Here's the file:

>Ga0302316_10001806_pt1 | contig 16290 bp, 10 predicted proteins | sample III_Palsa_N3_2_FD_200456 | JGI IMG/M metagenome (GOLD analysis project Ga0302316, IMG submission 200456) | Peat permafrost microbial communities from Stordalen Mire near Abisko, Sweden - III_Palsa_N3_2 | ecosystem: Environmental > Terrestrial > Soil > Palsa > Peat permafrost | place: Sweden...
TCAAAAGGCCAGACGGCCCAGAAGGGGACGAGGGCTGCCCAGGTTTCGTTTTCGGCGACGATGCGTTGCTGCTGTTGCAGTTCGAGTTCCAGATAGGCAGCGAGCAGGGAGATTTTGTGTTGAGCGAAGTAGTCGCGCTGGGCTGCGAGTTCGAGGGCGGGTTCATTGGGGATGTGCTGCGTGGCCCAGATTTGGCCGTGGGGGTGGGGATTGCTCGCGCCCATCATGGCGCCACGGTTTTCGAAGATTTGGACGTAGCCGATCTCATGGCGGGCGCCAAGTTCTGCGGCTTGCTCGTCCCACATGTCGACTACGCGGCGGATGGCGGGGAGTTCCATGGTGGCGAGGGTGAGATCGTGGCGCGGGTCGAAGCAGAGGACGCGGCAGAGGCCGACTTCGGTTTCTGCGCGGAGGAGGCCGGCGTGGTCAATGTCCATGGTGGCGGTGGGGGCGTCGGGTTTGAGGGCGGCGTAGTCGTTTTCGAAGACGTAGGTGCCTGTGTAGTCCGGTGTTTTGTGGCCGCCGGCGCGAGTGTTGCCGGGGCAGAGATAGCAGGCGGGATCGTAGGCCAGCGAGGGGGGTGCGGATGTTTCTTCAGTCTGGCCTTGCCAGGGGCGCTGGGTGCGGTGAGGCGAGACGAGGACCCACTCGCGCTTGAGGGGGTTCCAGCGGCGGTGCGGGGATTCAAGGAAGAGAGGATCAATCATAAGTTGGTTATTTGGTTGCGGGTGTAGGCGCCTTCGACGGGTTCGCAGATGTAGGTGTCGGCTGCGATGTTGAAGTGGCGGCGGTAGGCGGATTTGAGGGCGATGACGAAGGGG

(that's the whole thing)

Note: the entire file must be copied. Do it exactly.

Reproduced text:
>Ga0302316_10001806_pt1 | contig 16290 bp, 10 predicted proteins | sample III_Palsa_N3_2_FD_200456 | JGI IMG/M metagenome (GOLD analysis project Ga0302316, IMG submission 200456) | Peat permafrost microbial communities from Stordalen Mire near Abisko, Sweden - III_Palsa_N3_2 | ecosystem: Environmental > Terrestrial > Soil > Palsa > Peat permafrost | place: Sweden...
TCAAAAGGCCAGACGGCCCAGAAGGGGACGAGGGCTGCCCAGGTTTCGTTTTCGGCGACGATGCGTTGCTGCTGTTGCAGTTCGAGTTCCAGATAGGCAGCGAGCAGGGAGATTTTGTGTTGAGCGAAGTAGTCGCGCTGGGCTGCGAGTTCGAGGGCGGGTTCATTGGGGATGTGCTGCGTGGCCCAGATTTGGCCGTGGGGGTGGGGATTGCTCGCGCCCATCATGGCGCCACGGTTTTCGAAGATTTGGACGTAGCCGATCTCATGGCGGGCGCCAAGTTCTGCGGCTTGCTCGTCCCACATGTCGACTACGCGGCGGATGGCGGGGAGTTCCATGGTGGCGAGGGTGAGATCGTGGCGCGGGTCGAAGCAGAGGACGCGGCAGAGGCCGACTTCGGTTTCTGCGCGGAGGAGGCCGGCGTGGTCAATGTCCATGGTGGCGGTGGGGGCGTCGGGTTTGAGGGCGGCGTAGTCGTTTTCGAAGACGTAGGTGCCTGTGTAGTCCGGTGTTTTGTGGCCGCCGGCGCGAGTGTTGCCGGGGCAGAGATAGCAGGCGGGATCGTAGGCCAGCGAGGGGGGTGCGGATGTTTCTTCAGTCTGGCCTTGCCAGGGGCGCTGGGTGCGGTGAGGCGAGACGAGGACCCACTCGCGCTTGAGGGGGTTCCAGCGGCGGTGCGGGGATTCAAGGAAGAGAGGATCAATCATAAGTTGGTTATTTGGTTGCGGGTGTAGGCGCCTTCGACGGGTTCGCAGATGTAGGTGTCGGCTGCGATGTTGAAGTGGCGGCGGTAGGCGGATTTGAGGGCGATGACGAAGGGG